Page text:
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Arguments Flare on Sniper Suspects

October 25, 2002

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WASHINGTON (AP) _ The cooperative effort by hundreds of federal, state and local officials that produced arrests in the sniper shootings may be unraveling over how the suspects should be prosecuted.

A senior Justice Department official expressed anger and surprise Friday when Maryland prosecutors announced plans to try the suspects first.

The official, who spoke on condition of anonymity, said federal authorities still may assert jurisdiction over John Allen Muhammad and John Lee Malvo.

The comments came after Montgomery County State’s Attorney Doug Gansler said he would pursue murder charges against both suspects in Maryland.

The dispute stood in stark contrast to the cooperation between authorities in Virginia and Maryland as well as agencies such as the FBI and the Bureau of Alcohol, Tobacco and Firearms that cracked the sniper case.

Television viewers nationwide became familiar with the briefings given by Montgomery County Police Chief Charles Moose, flanked by senior FBI and ATF officials. Moose led the task force, while federal officials provided support.

But now the lawyers have the case.

U.S. officials described Maryland’s death penalty, now suspended, as relatively weak and frequently overturned by state appeals courts. Sandra A. O’Connor, a Republican state’s attorney in Baltimore County, said state law requires that one of 10 specific aggravating circumstances be met for the death penalty to apply. Serial murder is not one of them, and she cited instances in which serial killers have gotten less than the ultimate punishment.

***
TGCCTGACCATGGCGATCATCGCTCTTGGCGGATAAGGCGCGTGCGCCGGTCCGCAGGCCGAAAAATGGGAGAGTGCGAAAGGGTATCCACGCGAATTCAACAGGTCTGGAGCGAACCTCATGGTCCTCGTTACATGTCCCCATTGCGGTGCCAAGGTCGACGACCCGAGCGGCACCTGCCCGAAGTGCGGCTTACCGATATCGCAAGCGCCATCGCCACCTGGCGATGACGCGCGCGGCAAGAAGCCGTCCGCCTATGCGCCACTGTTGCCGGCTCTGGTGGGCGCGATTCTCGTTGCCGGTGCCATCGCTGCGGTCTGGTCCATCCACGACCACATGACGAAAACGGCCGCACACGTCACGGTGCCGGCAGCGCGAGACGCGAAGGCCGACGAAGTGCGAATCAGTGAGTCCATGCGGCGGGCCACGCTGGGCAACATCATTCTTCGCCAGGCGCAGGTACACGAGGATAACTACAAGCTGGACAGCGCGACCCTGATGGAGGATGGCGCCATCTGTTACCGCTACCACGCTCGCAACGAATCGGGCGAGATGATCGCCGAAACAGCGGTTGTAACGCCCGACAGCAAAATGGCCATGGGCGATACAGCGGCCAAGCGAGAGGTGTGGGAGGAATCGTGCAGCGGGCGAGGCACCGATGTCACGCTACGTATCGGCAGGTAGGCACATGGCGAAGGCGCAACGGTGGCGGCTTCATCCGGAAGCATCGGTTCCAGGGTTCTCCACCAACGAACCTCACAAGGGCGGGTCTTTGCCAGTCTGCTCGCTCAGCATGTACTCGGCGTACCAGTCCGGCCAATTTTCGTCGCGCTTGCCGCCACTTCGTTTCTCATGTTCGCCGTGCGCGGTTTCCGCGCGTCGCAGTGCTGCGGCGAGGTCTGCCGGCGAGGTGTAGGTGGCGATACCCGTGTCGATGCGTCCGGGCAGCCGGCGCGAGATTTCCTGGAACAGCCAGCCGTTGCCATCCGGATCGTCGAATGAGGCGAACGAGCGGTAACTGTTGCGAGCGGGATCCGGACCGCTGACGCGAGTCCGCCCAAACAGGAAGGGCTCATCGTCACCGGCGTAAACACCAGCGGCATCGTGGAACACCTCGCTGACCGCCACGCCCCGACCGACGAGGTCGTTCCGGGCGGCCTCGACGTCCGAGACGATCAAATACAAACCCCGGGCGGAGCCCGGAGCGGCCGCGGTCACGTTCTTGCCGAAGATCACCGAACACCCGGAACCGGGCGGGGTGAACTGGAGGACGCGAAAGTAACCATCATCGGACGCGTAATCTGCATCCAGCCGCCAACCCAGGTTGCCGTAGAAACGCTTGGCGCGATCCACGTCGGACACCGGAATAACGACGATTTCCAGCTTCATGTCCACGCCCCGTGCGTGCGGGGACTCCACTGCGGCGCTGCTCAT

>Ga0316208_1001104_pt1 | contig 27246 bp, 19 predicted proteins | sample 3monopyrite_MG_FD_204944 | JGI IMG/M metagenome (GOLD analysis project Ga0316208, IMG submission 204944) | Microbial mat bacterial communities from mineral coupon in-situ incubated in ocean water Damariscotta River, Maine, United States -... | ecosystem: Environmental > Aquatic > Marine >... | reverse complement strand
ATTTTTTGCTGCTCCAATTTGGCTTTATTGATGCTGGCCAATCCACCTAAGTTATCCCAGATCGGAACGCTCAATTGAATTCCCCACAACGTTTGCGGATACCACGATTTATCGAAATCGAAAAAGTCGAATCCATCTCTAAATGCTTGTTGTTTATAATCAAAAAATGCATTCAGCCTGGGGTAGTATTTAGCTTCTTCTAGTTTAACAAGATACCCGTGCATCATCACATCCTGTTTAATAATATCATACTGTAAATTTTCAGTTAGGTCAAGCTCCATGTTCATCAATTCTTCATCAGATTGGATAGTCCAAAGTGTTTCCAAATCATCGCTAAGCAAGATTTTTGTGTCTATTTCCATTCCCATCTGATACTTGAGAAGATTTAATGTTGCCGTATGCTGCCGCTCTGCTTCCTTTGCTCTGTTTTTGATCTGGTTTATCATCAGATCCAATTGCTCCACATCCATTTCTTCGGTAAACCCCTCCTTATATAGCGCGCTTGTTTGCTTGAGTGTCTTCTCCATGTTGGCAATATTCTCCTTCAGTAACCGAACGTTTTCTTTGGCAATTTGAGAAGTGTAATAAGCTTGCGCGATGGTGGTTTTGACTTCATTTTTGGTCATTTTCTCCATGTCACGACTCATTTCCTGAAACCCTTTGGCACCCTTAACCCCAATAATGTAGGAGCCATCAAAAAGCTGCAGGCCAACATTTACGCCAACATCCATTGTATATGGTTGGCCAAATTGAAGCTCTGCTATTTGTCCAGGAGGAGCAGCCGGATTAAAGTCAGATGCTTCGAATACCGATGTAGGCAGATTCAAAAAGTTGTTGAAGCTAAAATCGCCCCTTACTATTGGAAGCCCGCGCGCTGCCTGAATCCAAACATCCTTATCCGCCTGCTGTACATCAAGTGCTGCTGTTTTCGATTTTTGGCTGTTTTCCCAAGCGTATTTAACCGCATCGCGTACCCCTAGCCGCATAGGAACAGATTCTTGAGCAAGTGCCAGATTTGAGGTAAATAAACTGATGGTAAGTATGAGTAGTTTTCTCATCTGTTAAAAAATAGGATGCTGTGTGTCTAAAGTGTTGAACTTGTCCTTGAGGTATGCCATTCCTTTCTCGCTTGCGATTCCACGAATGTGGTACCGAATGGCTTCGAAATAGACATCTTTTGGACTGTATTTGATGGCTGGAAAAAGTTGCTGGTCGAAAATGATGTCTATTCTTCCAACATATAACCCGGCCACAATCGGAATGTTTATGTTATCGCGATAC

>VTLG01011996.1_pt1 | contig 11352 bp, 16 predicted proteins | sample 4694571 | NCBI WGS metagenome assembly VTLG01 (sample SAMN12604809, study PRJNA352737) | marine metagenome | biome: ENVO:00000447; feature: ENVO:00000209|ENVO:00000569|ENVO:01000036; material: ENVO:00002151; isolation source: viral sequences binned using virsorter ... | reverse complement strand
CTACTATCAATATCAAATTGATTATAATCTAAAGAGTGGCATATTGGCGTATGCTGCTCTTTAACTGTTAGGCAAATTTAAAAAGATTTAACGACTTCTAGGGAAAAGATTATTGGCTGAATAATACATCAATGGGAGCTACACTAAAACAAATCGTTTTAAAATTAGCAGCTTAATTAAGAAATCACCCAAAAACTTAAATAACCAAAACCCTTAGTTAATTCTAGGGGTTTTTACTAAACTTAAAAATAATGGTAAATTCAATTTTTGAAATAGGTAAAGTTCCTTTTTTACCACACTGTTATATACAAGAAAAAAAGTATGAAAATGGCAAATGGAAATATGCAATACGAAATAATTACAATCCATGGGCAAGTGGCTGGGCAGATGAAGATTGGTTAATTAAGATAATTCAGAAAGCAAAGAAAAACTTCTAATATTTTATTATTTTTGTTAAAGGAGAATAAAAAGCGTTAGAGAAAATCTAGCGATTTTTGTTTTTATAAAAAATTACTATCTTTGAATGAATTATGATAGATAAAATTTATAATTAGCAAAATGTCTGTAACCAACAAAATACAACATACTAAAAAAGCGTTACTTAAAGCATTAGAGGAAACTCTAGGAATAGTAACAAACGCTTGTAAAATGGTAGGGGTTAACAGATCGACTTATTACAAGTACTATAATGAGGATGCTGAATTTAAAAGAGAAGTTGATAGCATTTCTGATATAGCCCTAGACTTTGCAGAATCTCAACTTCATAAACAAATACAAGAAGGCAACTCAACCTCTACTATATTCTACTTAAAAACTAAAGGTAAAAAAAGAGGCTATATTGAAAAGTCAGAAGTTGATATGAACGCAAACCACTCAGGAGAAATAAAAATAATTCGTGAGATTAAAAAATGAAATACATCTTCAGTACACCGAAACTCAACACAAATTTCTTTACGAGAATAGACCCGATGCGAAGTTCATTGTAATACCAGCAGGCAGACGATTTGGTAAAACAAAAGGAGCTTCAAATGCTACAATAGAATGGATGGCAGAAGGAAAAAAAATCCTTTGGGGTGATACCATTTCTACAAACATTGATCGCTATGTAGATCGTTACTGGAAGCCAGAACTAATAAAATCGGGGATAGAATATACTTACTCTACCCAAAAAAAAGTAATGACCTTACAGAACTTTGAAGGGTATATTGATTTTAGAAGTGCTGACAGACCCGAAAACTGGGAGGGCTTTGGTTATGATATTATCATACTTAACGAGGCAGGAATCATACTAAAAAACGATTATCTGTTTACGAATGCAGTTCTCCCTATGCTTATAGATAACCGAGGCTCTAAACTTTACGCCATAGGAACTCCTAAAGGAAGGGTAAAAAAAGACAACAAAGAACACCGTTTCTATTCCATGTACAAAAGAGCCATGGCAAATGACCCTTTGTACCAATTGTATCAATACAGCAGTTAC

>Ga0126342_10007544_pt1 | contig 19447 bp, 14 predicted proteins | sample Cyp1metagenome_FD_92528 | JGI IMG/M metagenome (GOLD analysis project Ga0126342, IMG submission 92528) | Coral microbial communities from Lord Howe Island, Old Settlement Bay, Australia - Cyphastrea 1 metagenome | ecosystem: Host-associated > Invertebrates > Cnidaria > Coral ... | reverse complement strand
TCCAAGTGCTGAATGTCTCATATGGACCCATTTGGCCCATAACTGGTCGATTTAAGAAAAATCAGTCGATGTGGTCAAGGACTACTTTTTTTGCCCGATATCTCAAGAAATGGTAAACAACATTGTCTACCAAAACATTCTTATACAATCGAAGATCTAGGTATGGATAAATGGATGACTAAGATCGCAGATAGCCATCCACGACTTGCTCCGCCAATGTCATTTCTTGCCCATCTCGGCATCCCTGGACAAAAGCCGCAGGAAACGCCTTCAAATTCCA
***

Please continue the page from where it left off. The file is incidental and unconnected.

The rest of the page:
``Would we bring this as a death penalty case? Our answer is no,″ O’Connor said, adding that there have only been three executions in Maryland since 1978. ``To me, you go with the strongest case.″

One option for federal prosecutors is the Hobbs Act, which allows the government to seek the death penalty in murders where killers try to extort money. Police sources have said that one letter left behind in the sniper cases demanded $10 million.

Gansler, a Democrat, said the matter of which jurisdiction goes first is ``a continuing dialogue″ and acknowledged that federal charges would take precedent over any state effort if the Justice Department decides to take that route. He said it was nevertheless important for Montgomery County to bring its charges, given that six of the killings happened there.

But Gansler said federal officials ``hold the trump card″ because they have Muhammad and Malvo in custody.

``The federal authorities have some time. They are going to exercise that time that they do have,″ Gansler said. ``We anticipate hearing from them early next week.″

The suspects could also face the death penalty in Virginia, where three victims were slain and another wounded. That state has executed 86 people since 1976, second in the nation to Texas.

Alabama law enforcement officials also filed murder charges Friday against the two suspects. They plan to seek the death penalty in the fatal shooting of a woman during a liquor store robbery Sept. 21 in Montgomery, Ala.

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